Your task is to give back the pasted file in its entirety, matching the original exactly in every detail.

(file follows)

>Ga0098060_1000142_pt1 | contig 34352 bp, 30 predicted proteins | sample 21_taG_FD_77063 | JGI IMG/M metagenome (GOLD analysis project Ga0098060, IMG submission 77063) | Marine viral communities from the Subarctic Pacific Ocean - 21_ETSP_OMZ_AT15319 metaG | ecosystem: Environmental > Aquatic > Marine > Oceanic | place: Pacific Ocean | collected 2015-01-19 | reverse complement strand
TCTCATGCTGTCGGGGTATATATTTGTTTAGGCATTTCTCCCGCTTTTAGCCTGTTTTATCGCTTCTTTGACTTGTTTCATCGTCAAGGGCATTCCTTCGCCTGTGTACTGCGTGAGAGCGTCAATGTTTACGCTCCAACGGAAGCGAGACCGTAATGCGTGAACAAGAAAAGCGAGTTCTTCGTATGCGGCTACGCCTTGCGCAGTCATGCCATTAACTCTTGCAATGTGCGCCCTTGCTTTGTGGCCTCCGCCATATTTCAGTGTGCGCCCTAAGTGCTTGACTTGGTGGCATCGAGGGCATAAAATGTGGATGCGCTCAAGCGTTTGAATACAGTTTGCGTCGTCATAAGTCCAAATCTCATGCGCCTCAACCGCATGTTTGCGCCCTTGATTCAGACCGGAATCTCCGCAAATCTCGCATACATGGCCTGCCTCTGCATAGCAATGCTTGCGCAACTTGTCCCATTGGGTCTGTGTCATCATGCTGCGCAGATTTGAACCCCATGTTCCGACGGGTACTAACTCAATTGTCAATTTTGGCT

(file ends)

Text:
>Ga0098060_1000142_pt1 | contig 34352 bp, 30 predicted proteins | sample 21_taG_FD_77063 | JGI IMG/M metagenome (GOLD analysis project Ga0098060, IMG submission 77063) | Marine viral communities from the Subarctic Pacific Ocean - 21_ETSP_OMZ_AT15319 metaG | ecosystem: Environmental > Aquatic > Marine > Oceanic | place: Pacific Ocean | collected 2015-01-19 | reverse complement strand
TCTCATGCTGTCGGGGTATATATTTGTTTAGGCATTTCTCCCGCTTTTAGCCTGTTTTATCGCTTCTTTGACTTGTTTCATCGTCAAGGGCATTCCTTCGCCTGTGTACTGCGTGAGAGCGTCAATGTTTACGCTCCAACGGAAGCGAGACCGTAATGCGTGAACAAGAAAAGCGAGTTCTTCGTATGCGGCTACGCCTTGCGCAGTCATGCCATTAACTCTTGCAATGTGCGCCCTTGCTTTGTGGCCTCCGCCATATTTCAGTGTGCGCCCTAAGTGCTTGACTTGGTGGCATCGAGGGCATAAAATGTGGATGCGCTCAAGCGTTTGAATACAGTTTGCGTCGTCATAAGTCCAAATCTCATGCGCCTCAACCGCATGTTTGCGCCCTTGATTCAGACCGGAATCTCCGCAAATCTCGCATACATGGCCTGCCTCTGCATAGCAATGCTTGCGCAACTTGTCCCATTGGGTCTGTGTCATCATGCTGCGCAGATTTGAACCCCATGTTCCGACGGGTACTAACTCAATTGTCAATTTTGGCT